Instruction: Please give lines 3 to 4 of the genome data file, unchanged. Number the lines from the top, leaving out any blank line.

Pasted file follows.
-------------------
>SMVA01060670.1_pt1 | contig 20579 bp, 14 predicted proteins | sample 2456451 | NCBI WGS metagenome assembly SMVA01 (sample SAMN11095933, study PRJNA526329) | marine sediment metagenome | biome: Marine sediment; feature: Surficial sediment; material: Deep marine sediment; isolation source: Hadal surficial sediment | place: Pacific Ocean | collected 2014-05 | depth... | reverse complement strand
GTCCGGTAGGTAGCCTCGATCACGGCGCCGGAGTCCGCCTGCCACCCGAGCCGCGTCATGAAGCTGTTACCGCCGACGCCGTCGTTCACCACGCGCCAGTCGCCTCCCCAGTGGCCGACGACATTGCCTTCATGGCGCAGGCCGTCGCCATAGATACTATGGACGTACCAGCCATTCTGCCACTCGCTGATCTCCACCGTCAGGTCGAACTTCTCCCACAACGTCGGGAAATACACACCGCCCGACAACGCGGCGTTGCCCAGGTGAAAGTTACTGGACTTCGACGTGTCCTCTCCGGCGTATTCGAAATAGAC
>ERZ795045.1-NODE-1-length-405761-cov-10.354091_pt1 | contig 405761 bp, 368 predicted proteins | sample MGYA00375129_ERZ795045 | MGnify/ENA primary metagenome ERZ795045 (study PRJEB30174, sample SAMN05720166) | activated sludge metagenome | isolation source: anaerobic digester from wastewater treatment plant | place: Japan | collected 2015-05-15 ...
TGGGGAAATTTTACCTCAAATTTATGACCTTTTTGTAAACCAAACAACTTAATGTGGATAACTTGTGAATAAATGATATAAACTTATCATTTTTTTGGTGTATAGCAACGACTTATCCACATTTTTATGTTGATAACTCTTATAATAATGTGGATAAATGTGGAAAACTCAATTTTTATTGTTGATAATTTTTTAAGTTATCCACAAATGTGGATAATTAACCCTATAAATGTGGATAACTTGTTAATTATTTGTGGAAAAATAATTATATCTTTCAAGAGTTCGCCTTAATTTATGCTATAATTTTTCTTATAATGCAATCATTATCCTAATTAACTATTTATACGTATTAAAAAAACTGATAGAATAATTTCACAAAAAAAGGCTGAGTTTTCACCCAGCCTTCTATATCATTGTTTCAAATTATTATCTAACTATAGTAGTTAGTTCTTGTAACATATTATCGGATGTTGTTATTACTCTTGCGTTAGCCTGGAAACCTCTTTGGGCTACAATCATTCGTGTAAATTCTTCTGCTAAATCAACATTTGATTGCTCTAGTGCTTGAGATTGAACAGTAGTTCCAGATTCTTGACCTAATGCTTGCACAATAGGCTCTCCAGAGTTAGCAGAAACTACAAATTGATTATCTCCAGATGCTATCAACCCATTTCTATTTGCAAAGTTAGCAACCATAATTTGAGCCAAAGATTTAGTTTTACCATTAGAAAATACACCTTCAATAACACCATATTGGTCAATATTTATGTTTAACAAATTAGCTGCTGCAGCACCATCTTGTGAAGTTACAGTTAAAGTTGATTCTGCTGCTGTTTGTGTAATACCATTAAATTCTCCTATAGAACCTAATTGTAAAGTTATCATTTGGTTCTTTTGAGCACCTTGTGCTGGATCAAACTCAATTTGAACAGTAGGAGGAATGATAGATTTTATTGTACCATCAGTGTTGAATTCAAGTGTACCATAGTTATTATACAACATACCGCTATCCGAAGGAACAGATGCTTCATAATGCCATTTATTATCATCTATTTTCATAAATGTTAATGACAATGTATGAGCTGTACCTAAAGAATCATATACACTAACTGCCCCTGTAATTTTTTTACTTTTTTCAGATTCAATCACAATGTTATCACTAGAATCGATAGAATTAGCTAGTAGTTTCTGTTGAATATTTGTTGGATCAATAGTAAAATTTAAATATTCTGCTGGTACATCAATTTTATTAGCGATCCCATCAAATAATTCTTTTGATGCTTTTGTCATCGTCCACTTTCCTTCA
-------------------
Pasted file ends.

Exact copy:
>ERZ795045.1-NODE-1-length-405761-cov-10.354091_pt1 | contig 405761 bp, 368 predicted proteins | sample MGYA00375129_ERZ795045 | MGnify/ENA primary metagenome ERZ795045 (study PRJEB30174, sample SAMN05720166) | activated sludge metagenome | isolation source: anaerobic digester from wastewater treatment plant | place: Japan | collected 2015-05-15 ...
TGGGGAAATTTTACCTCAAATTTATGACCTTTTTGTAAACCAAACAACTTAATGTGGATAACTTGTGAATAAATGATATAAACTTATCATTTTTTTGGTGTATAGCAACGACTTATCCACATTTTTATGTTGATAACTCTTATAATAATGTGGATAAATGTGGAAAACTCAATTTTTATTGTTGATAATTTTTTAAGTTATCCACAAATGTGGATAATTAACCCTATAAATGTGGATAACTTGTTAATTATTTGTGGAAAAATAATTATATCTTTCAAGAGTTCGCCTTAATTTATGCTATAATTTTTCTTATAATGCAATCATTATCCTAATTAACTATTTATACGTATTAAAAAAACTGATAGAATAATTTCACAAAAAAAGGCTGAGTTTTCACCCAGCCTTCTATATCATTGTTTCAAATTATTATCTAACTATAGTAGTTAGTTCTTGTAACATATTATCGGATGTTGTTATTACTCTTGCGTTAGCCTGGAAACCTCTTTGGGCTACAATCATTCGTGTAAATTCTTCTGCTAAATCAACATTTGATTGCTCTAGTGCTTGAGATTGAACAGTAGTTCCAGATTCTTGACCTAATGCTTGCACAATAGGCTCTCCAGAGTTAGCAGAAACTACAAATTGATTATCTCCAGATGCTATCAACCCATTTCTATTTGCAAAGTTAGCAACCATAATTTGAGCCAAAGATTTAGTTTTACCATTAGAAAATACACCTTCAATAACACCATATTGGTCAATATTTATGTTTAACAAATTAGCTGCTGCAGCACCATCTTGTGAAGTTACAGTTAAAGTTGATTCTGCTGCTGTTTGTGTAATACCATTAAATTCTCCTATAGAACCTAATTGTAAAGTTATCATTTGGTTCTTTTGAGCACCTTGTGCTGGATCAAACTCAATTTGAACAGTAGGAGGAATGATAGATTTTATTGTACCATCAGTGTTGAATTCAAGTGTACCATAGTTATTATACAACATACCGCTATCCGAAGGAACAGATGCTTCATAATGCCATTTATTATCATCTATTTTCATAAATGTTAATGACAATGTATGAGCTGTACCTAAAGAATCATATACACTAACTGCCCCTGTAATTTTTTTACTTTTTTCAGATTCAATCACAATGTTATCACTAGAATCGATAGAATTAGCTAGTAGTTTCTGTTGAATATTTGTTGGATCAATAGTAAAATTTAAATATTCTGCTGGTACATCAATTTTATTAGCGATCCCATCAAATAATTCTTTTGATGCTTTTGTCATCGTCCACTTTCCTTCA